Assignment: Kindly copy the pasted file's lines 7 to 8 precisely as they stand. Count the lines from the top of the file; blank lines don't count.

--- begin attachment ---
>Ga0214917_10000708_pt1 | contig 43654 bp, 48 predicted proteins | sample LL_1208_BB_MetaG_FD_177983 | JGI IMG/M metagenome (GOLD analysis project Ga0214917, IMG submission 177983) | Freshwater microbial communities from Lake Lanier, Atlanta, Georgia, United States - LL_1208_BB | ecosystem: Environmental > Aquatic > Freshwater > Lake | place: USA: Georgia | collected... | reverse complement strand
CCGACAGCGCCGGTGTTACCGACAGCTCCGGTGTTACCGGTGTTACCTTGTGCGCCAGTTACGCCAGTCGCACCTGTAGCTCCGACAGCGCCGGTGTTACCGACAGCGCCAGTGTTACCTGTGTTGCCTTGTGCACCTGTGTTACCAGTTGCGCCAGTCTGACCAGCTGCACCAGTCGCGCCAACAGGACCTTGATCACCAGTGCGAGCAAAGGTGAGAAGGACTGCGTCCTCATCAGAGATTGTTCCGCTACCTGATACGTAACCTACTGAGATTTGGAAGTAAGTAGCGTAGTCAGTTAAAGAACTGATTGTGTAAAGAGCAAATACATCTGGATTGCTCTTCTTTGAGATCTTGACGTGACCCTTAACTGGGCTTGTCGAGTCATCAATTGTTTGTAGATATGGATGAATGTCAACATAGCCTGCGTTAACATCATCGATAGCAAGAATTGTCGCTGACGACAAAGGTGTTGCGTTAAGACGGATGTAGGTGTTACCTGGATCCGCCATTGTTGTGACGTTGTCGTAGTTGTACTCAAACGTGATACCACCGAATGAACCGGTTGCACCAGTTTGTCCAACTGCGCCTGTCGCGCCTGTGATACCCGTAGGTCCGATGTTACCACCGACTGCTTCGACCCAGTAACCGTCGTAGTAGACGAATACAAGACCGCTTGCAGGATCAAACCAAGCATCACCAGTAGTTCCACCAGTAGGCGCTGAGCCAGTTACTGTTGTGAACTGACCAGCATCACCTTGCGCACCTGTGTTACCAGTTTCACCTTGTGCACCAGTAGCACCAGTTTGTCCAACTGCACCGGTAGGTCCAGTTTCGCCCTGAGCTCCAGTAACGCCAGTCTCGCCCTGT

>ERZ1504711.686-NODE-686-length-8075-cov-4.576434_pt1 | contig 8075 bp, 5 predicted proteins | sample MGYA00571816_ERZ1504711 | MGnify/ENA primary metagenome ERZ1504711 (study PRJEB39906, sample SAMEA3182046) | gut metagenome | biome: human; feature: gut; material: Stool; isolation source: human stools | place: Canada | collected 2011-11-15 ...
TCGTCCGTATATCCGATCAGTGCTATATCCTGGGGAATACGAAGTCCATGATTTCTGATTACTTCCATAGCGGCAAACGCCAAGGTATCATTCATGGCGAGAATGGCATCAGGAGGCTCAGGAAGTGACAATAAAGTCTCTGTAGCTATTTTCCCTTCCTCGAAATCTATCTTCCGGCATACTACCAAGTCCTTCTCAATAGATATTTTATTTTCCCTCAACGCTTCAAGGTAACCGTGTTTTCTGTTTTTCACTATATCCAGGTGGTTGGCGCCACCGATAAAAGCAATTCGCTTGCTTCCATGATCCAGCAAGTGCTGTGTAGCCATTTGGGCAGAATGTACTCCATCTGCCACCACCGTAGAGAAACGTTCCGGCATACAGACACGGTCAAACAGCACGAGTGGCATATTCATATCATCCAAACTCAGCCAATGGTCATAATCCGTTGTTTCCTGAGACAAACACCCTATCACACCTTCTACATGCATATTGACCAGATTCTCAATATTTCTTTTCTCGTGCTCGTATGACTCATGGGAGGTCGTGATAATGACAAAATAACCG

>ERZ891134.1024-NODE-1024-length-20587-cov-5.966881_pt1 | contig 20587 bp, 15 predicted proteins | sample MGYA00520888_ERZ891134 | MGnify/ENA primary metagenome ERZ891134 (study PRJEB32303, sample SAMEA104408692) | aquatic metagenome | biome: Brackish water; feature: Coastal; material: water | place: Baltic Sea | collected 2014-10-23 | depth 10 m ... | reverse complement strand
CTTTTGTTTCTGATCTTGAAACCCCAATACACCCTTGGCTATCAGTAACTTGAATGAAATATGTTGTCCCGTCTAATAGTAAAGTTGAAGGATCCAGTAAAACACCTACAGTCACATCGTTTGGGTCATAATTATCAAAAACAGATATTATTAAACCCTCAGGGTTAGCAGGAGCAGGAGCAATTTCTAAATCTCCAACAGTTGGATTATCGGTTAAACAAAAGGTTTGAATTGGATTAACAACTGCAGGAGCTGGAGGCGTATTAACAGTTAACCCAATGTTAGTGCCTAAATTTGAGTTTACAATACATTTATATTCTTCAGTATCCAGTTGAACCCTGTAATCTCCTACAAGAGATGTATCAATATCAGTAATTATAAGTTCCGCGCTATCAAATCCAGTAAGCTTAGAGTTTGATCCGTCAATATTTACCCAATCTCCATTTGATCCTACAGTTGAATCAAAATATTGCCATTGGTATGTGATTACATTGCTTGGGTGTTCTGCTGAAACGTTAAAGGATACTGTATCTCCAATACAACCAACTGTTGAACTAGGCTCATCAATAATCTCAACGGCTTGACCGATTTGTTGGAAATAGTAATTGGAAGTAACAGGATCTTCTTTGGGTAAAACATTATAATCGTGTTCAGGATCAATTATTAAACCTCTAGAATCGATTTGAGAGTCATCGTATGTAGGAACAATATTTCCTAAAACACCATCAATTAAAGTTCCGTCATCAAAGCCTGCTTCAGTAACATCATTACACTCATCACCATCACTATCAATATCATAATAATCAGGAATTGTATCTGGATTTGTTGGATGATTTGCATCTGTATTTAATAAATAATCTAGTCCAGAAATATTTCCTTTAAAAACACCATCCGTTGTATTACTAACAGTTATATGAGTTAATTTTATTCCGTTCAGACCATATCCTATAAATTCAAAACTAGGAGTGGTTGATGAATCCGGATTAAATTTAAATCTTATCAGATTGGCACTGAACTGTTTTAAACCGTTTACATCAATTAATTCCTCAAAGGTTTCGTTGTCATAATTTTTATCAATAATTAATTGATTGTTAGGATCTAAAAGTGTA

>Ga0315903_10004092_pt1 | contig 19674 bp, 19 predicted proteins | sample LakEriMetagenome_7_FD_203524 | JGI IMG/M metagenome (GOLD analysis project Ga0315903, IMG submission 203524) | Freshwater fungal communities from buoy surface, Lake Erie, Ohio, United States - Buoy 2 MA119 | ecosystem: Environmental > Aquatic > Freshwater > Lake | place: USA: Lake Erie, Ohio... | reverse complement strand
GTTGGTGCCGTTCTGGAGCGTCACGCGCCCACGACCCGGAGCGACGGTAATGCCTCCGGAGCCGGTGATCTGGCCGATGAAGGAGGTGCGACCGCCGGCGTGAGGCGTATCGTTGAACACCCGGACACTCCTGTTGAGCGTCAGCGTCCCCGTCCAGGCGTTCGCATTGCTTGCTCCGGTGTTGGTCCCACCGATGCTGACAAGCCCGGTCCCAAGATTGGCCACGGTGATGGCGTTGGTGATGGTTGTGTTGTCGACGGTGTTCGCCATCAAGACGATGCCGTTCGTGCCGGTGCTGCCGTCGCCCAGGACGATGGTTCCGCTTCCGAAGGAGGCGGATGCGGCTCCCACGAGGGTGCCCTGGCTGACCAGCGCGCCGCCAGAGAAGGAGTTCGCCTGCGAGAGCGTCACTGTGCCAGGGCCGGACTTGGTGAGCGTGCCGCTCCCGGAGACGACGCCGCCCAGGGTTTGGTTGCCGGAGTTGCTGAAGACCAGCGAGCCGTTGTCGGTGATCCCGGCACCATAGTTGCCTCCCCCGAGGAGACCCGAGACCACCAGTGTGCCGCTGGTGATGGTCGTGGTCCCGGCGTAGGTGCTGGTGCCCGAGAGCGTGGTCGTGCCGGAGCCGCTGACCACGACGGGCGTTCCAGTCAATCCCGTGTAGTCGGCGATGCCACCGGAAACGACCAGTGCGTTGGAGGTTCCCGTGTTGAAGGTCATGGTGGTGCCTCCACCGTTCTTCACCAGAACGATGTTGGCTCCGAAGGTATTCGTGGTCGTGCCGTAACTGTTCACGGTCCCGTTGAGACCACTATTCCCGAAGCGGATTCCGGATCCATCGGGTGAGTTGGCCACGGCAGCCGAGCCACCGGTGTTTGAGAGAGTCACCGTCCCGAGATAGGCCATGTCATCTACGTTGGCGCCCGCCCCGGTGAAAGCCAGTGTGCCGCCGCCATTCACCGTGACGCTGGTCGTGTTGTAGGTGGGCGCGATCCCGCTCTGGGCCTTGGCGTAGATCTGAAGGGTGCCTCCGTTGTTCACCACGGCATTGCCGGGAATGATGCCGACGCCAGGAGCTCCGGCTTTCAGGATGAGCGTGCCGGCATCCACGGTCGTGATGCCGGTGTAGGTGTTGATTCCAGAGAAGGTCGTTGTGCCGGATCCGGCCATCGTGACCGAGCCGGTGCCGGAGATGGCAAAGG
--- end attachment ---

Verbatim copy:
>Ga0315903_10004092_pt1 | contig 19674 bp, 19 predicted proteins | sample LakEriMetagenome_7_FD_203524 | JGI IMG/M metagenome (GOLD analysis project Ga0315903, IMG submission 203524) | Freshwater fungal communities from buoy surface, Lake Erie, Ohio, United States - Buoy 2 MA119 | ecosystem: Environmental > Aquatic > Freshwater > Lake | place: USA: Lake Erie, Ohio... | reverse complement strand
GTTGGTGCCGTTCTGGAGCGTCACGCGCCCACGACCCGGAGCGACGGTAATGCCTCCGGAGCCGGTGATCTGGCCGATGAAGGAGGTGCGACCGCCGGCGTGAGGCGTATCGTTGAACACCCGGACACTCCTGTTGAGCGTCAGCGTCCCCGTCCAGGCGTTCGCATTGCTTGCTCCGGTGTTGGTCCCACCGATGCTGACAAGCCCGGTCCCAAGATTGGCCACGGTGATGGCGTTGGTGATGGTTGTGTTGTCGACGGTGTTCGCCATCAAGACGATGCCGTTCGTGCCGGTGCTGCCGTCGCCCAGGACGATGGTTCCGCTTCCGAAGGAGGCGGATGCGGCTCCCACGAGGGTGCCCTGGCTGACCAGCGCGCCGCCAGAGAAGGAGTTCGCCTGCGAGAGCGTCACTGTGCCAGGGCCGGACTTGGTGAGCGTGCCGCTCCCGGAGACGACGCCGCCCAGGGTTTGGTTGCCGGAGTTGCTGAAGACCAGCGAGCCGTTGTCGGTGATCCCGGCACCATAGTTGCCTCCCCCGAGGAGACCCGAGACCACCAGTGTGCCGCTGGTGATGGTCGTGGTCCCGGCGTAGGTGCTGGTGCCCGAGAGCGTGGTCGTGCCGGAGCCGCTGACCACGACGGGCGTTCCAGTCAATCCCGTGTAGTCGGCGATGCCACCGGAAACGACCAGTGCGTTGGAGGTTCCCGTGTTGAAGGTCATGGTGGTGCCTCCACCGTTCTTCACCAGAACGATGTTGGCTCCGAAGGTATTCGTGGTCGTGCCGTAACTGTTCACGGTCCCGTTGAGACCACTATTCCCGAAGCGGATTCCGGATCCATCGGGTGAGTTGGCCACGGCAGCCGAGCCACCGGTGTTTGAGAGAGTCACCGTCCCGAGATAGGCCATGTCATCTACGTTGGCGCCCGCCCCGGTGAAAGCCAGTGTGCCGCCGCCATTCACCGTGACGCTGGTCGTGTTGTAGGTGGGCGCGATCCCGCTCTGGGCCTTGGCGTAGATCTGAAGGGTGCCTCCGTTGTTCACCACGGCATTGCCGGGAATGATGCCGACGCCAGGAGCTCCGGCTTTCAGGATGAGCGTGCCGGCATCCACGGTCGTGATGCCGGTGTAGGTGTTGATTCCAGAGAAGGTCGTTGTGCCGGATCCGGCCATCGTGACCGAGCCGGTGCCGGAGATGGCAAAGG